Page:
Harold Camping was wrong about the rapture happening this past weekend, but it’s unlikely he’ll ever admit to being wrong in the way most of us know he is. The same goes for hardcore birthers, the people who believed “death panels” were part of healthcare legislation, and those convinced that vaccines cause autism.
All are wrong, and demonstrably so. But to simply dismiss them as misguided, gullible, or ignorant is to expose our ignorance of ourselves.
Their refusal to bend to facts and reality is an innately human trait. Within all of us exists the capacity—the propensity—to reject facts that contradict closely held views and beliefs. Once a human being is convinced of something, it’s incredibly difficult to get him to change his mind.
This is a significant challenge for the press. If you believe, as most journalists do, that we play an essential role in providing quality information to society, then knocking down rumors and combating misinformation is part of our mission and daily work. Thus the rise of fact-checking organizations like PolitiFact and FactCheck.org, and the increased attempts by news organizations to fact-check statements and claims made by politicians and public figures.
This is important work that helps inform and educate. Or at least it has always seemed that way to me.
I’m suddenly feeling rather powerless and conflicted because, over the last few weeks, I’ve been familiarizing myself with a growing body of evidence that suggests the mainstream press is ineffective at combating misinformation and debunking falsehoods, and in many cases can reinforce and help spread misinformation.
Mother Jones recently published a fascinating article that provides a comprehensive survey of the science behind why people reject facts, why belief trumps evidence. It opens by quoting respected Stanford University psychologist Leon Festinger: “A man with a conviction is a hard man to change. Tell him you disagree and he turns away. Show him facts or figures and he questions your sources. Appeal to logic and he fails to see your point.”
The story reported that:
an array of new discoveries in psychology and neuroscience has further demonstrated how our preexisting beliefs, far more than any new facts, can skew our thoughts and even color what we consider our most dispassionate and logical conclusions. It would seem that expecting people to be convinced by the facts flies in the face of, you know, the facts.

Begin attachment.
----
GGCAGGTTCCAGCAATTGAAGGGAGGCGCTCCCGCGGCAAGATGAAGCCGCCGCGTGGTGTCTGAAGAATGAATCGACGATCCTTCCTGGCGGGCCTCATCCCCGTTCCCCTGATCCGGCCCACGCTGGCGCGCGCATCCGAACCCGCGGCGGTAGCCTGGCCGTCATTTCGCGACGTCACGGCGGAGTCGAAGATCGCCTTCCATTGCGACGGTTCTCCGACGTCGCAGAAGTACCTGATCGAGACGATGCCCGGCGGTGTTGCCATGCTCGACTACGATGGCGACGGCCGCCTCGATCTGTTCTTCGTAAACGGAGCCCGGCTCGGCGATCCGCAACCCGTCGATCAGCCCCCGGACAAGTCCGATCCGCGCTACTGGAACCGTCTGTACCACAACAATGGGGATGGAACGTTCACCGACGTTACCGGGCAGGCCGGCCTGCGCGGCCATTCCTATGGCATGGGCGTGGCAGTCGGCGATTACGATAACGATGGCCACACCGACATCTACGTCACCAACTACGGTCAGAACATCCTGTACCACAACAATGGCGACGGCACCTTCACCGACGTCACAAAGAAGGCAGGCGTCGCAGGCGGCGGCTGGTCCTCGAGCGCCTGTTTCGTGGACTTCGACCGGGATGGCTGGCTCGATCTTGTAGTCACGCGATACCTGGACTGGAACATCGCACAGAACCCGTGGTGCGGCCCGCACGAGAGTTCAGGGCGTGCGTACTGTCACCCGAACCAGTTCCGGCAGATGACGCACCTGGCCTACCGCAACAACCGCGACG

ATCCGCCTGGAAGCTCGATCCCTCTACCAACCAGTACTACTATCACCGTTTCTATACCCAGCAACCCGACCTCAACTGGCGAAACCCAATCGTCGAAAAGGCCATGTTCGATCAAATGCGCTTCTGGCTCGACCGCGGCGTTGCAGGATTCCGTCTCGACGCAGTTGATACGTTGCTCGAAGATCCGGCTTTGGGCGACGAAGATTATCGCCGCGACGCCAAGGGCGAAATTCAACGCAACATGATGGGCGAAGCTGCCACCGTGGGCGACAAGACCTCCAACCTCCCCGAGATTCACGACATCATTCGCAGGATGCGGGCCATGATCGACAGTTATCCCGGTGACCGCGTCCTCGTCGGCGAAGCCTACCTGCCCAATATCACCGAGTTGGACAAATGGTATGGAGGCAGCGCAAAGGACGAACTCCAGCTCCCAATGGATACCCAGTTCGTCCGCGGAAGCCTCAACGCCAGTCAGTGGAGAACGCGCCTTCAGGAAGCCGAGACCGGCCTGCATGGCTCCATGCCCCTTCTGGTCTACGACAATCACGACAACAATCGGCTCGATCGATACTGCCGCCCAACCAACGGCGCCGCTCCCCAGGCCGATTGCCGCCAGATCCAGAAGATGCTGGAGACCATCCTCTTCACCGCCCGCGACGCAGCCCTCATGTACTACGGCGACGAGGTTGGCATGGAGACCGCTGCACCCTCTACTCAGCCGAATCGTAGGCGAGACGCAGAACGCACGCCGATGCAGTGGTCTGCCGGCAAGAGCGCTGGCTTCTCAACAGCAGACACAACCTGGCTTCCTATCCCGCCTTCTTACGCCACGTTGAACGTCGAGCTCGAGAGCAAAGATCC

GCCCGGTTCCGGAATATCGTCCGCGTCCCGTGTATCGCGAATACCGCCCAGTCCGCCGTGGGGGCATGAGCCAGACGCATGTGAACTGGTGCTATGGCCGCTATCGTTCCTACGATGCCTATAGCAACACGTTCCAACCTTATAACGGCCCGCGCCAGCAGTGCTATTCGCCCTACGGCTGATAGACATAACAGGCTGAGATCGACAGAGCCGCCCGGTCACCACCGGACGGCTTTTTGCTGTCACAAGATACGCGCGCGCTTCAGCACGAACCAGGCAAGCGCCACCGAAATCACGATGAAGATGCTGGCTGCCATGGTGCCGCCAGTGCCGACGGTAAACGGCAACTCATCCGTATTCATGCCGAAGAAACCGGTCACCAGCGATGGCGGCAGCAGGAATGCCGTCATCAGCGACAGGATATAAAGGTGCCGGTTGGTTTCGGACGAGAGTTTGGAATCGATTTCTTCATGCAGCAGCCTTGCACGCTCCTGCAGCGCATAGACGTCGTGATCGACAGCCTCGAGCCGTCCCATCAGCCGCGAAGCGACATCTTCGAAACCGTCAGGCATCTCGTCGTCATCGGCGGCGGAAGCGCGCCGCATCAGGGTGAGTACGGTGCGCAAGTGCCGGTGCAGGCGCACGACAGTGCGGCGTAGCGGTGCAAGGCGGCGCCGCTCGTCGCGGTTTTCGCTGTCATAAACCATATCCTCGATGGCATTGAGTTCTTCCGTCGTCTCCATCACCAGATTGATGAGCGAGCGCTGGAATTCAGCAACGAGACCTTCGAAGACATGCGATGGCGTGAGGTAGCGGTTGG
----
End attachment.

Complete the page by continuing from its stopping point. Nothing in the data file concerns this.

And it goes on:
The latest and perhaps most relevant piece of research is “Debunking Sarah Palin: Mainstream News Coverage of ‘Death Panels’,” a paper being presented at the annual conference of the International Communication Association, taking place right now in Boston.
Louisiana State University researchers Regina G. Lawrence and Matthew L. Schafer gathered a sample of close to 800 newspaper articles and transcripts from network news broadcasts that dealt with Sarah Palin’s false 2009 claim about “death panels.” (CJR’s Joel Meares has an extensive interview with Lawrence here.)
“After looking at [our findings], I really just don’t think that mainstream media can correct misconceptions that people hold on to tightly,” Schafer told me. “ Even when people are presented with factual information that goes against what they believe, the normal supposition would be that it would weaken their grasp of their reality—but they actually hold on tighter.”
Their research saw them analyze reporting to see how newspapers and TV dealt with the fake concept of death panels. They found that:
in 39% of news stories, the reporter labeled the claim ‘false’ or used some cognate description. In almost two-thirds of news stories, reporters abstained from using any evaluative term assessing the truthfulness of the ‘death panels’ claim. Meanwhile, the editorial pages tilted against the ‘death panels’ claim, with 58% of editorialists and letter writers calling the claim false and less than 2% defending it.
So less than half of the news reports flatly stated that death panels were a fake invention of Palin’s. The authors view this as a high number. In an article about their research findings, they write that the percentage of articles that call death panels false is “surprising considering many journalists’ own conceptions that they act as neutral arbiters.”
That orientation—which comes from the notion of objectivity—also helps explain a rather strange approach taken by some journalists who dared to declare death panels false. The researches found that “in 30% of cases where journalists reported in their own words that the claim was false, they nonetheless included either side’s arguments as to why their side was right. This often just confuses the reader.”
Not a very good approach to debunking, is it? The researchers also found that in 72 percent of stories “the reporter labeled the claim false but did so without offering clarification from the legislative language.”